June is a great month to get closer to our Lord. It’s dedicated to the Sacred Heart of Jesus! And June 12th marks the feast day of His Most Sacred Heart. In honoring His Sacred Heart we acknowledge just how much He loves each and every one of us. Indeed, He loved you enough to die for you on the Cross at Calvary!

Clearly our Lord sees the human heart as vital not just for the body (in sustaining our lives) but also, equally importantly, if not more so, for the soul! While we have prayers and some background information on our Lord’s Sacred Heart on this page, I want to share some additional thoughts concerning this devotion. (We've also added a new Sacred Heart prayer page for the occasion!)

Jesus clearly thinks of the heart as being a driving force, if not the driving force, of our will and our capacity to love Him and each other. There are numerous references in the Gospels to Jesus' seeing the heart as the true mirror of the soul, the x-ray of our intentions, as it were. As He states in the Sermon on the Mount “where thy treasure is, there will thy heart be” (Matt 6:21).

Jesus scolds the Pharisees and scribes at one point, quoting from the Prophet Isaiah that “This people honors me with their lips but their hearts are far from me” (Mark 7:7).  He further explains to his disciples that “out of the heart of men come evil thoughts, adulteries, immorality, murders, thefts, covetousness, wickedness, deceit, shamelessness, jealousy, blasphemy, pride, foolishness” (Mark 7:7:21-22).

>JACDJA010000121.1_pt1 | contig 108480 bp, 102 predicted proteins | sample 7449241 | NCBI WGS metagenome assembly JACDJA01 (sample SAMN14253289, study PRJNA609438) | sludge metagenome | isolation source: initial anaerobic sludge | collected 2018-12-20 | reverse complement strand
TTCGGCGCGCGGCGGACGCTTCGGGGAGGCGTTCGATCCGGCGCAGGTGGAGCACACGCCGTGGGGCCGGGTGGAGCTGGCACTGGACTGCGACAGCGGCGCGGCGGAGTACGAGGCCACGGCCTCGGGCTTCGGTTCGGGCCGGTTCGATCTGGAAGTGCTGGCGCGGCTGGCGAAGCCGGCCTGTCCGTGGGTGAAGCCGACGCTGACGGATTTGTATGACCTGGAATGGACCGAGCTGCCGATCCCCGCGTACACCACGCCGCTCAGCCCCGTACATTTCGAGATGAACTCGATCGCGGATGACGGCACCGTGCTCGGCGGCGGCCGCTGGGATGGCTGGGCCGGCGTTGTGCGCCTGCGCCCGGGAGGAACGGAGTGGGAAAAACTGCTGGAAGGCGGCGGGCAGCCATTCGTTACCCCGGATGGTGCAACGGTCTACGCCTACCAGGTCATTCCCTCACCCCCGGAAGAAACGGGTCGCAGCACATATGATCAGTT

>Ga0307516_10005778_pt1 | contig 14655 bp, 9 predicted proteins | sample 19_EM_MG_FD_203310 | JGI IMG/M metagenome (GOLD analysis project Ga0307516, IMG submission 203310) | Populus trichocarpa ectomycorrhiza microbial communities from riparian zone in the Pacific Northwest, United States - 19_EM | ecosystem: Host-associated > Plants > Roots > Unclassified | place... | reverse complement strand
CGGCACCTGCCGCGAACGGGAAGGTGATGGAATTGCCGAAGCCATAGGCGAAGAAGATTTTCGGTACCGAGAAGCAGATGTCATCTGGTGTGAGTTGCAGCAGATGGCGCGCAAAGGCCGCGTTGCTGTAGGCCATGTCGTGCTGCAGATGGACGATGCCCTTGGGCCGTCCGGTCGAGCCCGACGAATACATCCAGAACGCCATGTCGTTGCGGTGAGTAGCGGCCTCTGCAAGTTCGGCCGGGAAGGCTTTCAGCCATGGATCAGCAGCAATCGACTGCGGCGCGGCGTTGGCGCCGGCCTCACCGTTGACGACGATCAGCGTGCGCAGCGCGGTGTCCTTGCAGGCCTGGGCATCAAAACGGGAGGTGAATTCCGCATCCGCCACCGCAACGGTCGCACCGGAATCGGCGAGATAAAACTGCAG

This is not to say that Christ regards the heart as a malevolent force, however. Far from it! As he states in the Beatitudes “Blessed are the clean of heart: for they shall see God” (Matt 5:8). And what does He quote from the book of Deuteronomy (Dt 6:4-5), when asked by one of the scribes as to which was the first of all of the Commandments? “Thou shalt love the Lord thy God with thy whole heart, and with thy whole soul, and with thy whole mind, and with thy whole strength ” (Mark 12:30).

Thus, we can see it as being quite fitting that Jesus sought to have a special feast day established to His Sacred Heart as part of a devotion still observed among the faithful today. He conveyed His wishes to a French nun, St. Margaret Mary Alacoque (1647-1690), in a number of visions from 1673-75.

Jesus showed her His Sacred Heart on fire for love of us, in a manner similar to the representation shown above, with a cross and thorns reminding us of His Passion and His great love being unrequited by much of humanity.

When St. Margaret Mary was before Jesus in the Blessed Sacrament one day, He showed her His Divine Heart, saying: “Behold this Heart which has so loved men, that it has speared nothing, even to the exhausting and wearing itself out, to manifest to them its love; and in recompense, I receive for the most part only ingratitude, contempt, irreverence, sacrilege, and the indifference which they show Me in this Sacrament of love.”